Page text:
6. Policies like President Bill Clinton’s Executive Order 12898, created to address environmental racism, have been never been ratified or implemented as a national law. If elected, how would you overcome political obstacles that stand in the way of equitable and efficient environmental policy?
7. Secretary Clinton, your past statements, referring to men of color as “super-predators,” and past polices that you supported that resulted in the mass incarceration of largely Latino and African American [men] have caused some to question your commitment to racial justice. Do you regret your previous statement and support of that policy, and how would you correct it as president?
8. The GI Bill, New Deal, and favorable housing policies created generational wealth for white Americans. These programs were largely not made available to people of color, which in part contributes to the vast wealth disparity between white people and people of color. What are some specific policies you would implement to not only increase incomes for people of color, but also allow them to generate similar generational wealth as their white counterparts?
9. Native Americans who live on sovereign land have seen treaties broken time and time again, which has exposed them to toxic air and water as well as unequal protection and due process. As president, what commitment will you make to ensure tribal sovereignty and that treaties are respected and maintained?
10. Free trade agreements like NAFTA have not only contributed to increased carbon emissions, but they have also had significant impacts on jobs in communities like Flint, Detroit, Cleveland, and others. Some studies have shown that communities of color were hit the hardest from jobs shipped overseas as a result of these agreements. Where do each of you stand on free trade agreements, and if you advocate for them, how will you ensure they have environmental standards and do not result in the loss of American jobs essential to maintaining the middle class?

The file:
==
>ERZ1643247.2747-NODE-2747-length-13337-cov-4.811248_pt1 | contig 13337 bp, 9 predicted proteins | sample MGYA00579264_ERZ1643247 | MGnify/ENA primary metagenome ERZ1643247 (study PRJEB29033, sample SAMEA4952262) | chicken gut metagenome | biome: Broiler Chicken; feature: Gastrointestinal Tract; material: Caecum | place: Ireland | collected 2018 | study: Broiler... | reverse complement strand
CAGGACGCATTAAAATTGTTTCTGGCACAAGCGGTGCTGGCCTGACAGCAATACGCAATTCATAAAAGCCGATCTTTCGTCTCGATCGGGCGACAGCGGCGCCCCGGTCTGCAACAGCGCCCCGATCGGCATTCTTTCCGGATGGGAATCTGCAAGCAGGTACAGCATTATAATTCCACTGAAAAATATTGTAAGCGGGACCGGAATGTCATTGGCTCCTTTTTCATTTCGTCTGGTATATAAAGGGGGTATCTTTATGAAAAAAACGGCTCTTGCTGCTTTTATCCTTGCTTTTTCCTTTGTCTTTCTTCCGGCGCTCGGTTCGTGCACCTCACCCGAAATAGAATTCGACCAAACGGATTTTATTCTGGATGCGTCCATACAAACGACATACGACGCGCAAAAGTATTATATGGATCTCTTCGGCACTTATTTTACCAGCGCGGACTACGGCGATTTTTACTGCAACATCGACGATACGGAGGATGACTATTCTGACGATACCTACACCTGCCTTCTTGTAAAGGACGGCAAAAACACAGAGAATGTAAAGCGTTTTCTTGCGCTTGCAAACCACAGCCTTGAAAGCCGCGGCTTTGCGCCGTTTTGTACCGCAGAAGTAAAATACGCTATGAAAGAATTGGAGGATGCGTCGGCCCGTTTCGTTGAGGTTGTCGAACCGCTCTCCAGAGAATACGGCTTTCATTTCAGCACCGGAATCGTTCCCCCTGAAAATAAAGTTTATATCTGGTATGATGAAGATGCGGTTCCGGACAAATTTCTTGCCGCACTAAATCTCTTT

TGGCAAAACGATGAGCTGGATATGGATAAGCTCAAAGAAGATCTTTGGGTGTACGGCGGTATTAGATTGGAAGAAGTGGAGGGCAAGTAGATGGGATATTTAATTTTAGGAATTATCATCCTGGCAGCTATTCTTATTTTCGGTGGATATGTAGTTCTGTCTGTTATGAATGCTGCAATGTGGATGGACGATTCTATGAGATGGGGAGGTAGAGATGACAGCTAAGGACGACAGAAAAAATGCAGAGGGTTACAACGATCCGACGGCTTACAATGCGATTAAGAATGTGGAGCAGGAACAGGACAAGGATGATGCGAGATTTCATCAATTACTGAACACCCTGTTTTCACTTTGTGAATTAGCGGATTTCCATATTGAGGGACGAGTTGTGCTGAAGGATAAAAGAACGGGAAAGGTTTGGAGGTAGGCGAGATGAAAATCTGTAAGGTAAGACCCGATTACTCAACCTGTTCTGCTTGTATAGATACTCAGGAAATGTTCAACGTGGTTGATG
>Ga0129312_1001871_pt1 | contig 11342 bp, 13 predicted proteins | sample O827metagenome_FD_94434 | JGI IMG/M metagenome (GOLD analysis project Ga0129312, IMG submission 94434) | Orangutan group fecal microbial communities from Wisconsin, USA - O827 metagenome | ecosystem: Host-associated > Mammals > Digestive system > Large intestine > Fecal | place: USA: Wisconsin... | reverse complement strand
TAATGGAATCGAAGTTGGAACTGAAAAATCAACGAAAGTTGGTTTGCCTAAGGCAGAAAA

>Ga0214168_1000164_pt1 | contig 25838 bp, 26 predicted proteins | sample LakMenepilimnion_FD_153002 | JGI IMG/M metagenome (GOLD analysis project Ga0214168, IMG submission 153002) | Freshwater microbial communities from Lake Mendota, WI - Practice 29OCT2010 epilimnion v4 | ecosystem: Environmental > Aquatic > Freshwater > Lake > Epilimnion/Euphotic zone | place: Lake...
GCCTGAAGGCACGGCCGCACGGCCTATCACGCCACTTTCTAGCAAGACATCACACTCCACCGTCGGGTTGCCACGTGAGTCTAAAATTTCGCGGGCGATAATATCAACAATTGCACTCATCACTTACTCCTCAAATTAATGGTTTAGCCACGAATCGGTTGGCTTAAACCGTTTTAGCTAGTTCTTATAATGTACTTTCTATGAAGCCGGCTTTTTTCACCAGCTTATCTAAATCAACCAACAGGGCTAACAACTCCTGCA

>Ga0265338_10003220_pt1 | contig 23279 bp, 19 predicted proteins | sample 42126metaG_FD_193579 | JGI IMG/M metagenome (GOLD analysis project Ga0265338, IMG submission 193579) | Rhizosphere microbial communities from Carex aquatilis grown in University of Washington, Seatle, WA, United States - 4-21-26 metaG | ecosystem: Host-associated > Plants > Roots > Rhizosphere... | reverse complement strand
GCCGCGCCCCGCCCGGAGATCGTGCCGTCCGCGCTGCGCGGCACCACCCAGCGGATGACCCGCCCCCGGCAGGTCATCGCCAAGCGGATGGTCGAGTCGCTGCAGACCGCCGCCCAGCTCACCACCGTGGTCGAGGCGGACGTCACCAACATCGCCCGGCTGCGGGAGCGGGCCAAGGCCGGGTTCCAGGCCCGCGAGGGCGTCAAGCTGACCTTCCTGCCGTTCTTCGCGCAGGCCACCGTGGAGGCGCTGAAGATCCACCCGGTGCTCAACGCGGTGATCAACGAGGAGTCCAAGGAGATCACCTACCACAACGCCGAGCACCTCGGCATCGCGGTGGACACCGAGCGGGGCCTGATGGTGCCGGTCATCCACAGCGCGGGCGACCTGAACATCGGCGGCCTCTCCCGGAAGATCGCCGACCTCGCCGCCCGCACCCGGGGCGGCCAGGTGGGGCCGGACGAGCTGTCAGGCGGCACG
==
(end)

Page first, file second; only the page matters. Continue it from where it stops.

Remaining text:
11. Should immigration enforcement should be suspended until the 1,000+ undocumented people in Flint get the services and help they need, should the Border Patrol should continue setting up in and around the city while this crisis is ongoing?
Sierra Club added three questions of its own that its members on the ground in Michigan want answered:
12. Do you think emergency manager laws, like the one in Michigan, are compatible with democratic ideals?
13. How should the government ensure that rebuilding after a disaster like Flint provides good paying local jobs that help lift up the community?
14. How should the federal government get involved when a crisis like Flint occurs?
Hold out some hope that CNN, which is moderating the debate, is listening. Rogers-Wright spoke to a network representative earlier this week about the questions the network should ask on Sunday, so a couple of these may indeed get prime-time attention.
Hillary Clinton and Bernie Sanders hopefully won’t need too much prompting, though: Ahead of Michigan’s primary next week, Clinton has drawn attention to Flint’s problems as a main focus of her campaign, and Sanders has also called on Snyder to resign.